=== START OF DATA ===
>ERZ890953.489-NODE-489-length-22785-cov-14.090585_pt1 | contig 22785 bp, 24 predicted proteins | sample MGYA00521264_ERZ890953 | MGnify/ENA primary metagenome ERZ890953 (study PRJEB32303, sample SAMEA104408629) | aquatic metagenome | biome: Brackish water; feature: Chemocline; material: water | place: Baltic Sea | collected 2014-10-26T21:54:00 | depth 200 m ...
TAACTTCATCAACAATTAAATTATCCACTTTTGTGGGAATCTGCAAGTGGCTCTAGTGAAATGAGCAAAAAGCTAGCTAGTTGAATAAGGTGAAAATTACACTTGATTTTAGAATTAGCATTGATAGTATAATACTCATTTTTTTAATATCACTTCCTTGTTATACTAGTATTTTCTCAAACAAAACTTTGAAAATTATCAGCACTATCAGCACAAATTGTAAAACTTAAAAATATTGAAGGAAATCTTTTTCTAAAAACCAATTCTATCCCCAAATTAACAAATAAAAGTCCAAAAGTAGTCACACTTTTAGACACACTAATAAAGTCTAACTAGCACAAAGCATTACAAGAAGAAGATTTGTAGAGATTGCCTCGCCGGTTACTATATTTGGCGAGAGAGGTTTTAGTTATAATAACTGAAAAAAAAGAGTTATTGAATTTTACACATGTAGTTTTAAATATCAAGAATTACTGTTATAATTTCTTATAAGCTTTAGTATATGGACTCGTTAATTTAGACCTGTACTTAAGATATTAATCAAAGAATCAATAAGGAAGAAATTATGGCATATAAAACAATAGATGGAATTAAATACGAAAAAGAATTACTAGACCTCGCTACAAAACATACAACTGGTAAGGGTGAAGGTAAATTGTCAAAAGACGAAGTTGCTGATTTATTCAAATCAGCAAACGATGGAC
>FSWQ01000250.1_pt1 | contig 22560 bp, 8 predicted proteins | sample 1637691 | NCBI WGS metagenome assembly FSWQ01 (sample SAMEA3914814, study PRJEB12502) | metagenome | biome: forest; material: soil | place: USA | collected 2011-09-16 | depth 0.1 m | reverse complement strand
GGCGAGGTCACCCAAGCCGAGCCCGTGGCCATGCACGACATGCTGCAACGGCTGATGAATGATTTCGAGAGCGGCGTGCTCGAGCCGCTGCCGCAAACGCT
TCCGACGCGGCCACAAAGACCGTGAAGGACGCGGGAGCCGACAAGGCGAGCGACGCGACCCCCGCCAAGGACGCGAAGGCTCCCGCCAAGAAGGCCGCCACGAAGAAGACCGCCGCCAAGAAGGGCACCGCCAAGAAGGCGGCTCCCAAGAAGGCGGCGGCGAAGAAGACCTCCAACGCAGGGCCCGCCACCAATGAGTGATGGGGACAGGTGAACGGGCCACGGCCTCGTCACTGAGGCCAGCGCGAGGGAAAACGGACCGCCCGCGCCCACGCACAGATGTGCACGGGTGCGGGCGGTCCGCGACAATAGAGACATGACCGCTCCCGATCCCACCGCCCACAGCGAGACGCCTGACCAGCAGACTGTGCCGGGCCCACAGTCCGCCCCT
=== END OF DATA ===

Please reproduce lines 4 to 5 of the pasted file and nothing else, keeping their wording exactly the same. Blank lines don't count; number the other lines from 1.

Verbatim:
GGCGAGGTCACCCAAGCCGAGCCCGTGGCCATGCACGACATGCTGCAACGGCTGATGAATGATTTCGAGAGCGGCGTGCTCGAGCCGCTGCCGCAAACGCT
TCCGACGCGGCCACAAAGACCGTGAAGGACGCGGGAGCCGACAAGGCGAGCGACGCGACCCCCGCCAAGGACGCGAAGGCTCCCGCCAAGAAGGCCGCCACGAAGAAGACCGCCGCCAAGAAGGGCACCGCCAAGAAGGCGGCTCCCAAGAAGGCGGCGGCGAAGAAGACCTCCAACGCAGGGCCCGCCACCAATGAGTGATGGGGACAGGTGAACGGGCCACGGCCTCGTCACTGAGGCCAGCGCGAGGGAAAACGGACCGCCCGCGCCCACGCACAGATGTGCACGGGTGCGGGCGGTCCGCGACAATAGAGACATGACCGCTCCCGATCCCACCGCCCACAGCGAGACGCCTGACCAGCAGACTGTGCCGGGCCCACAGTCCGCCCCT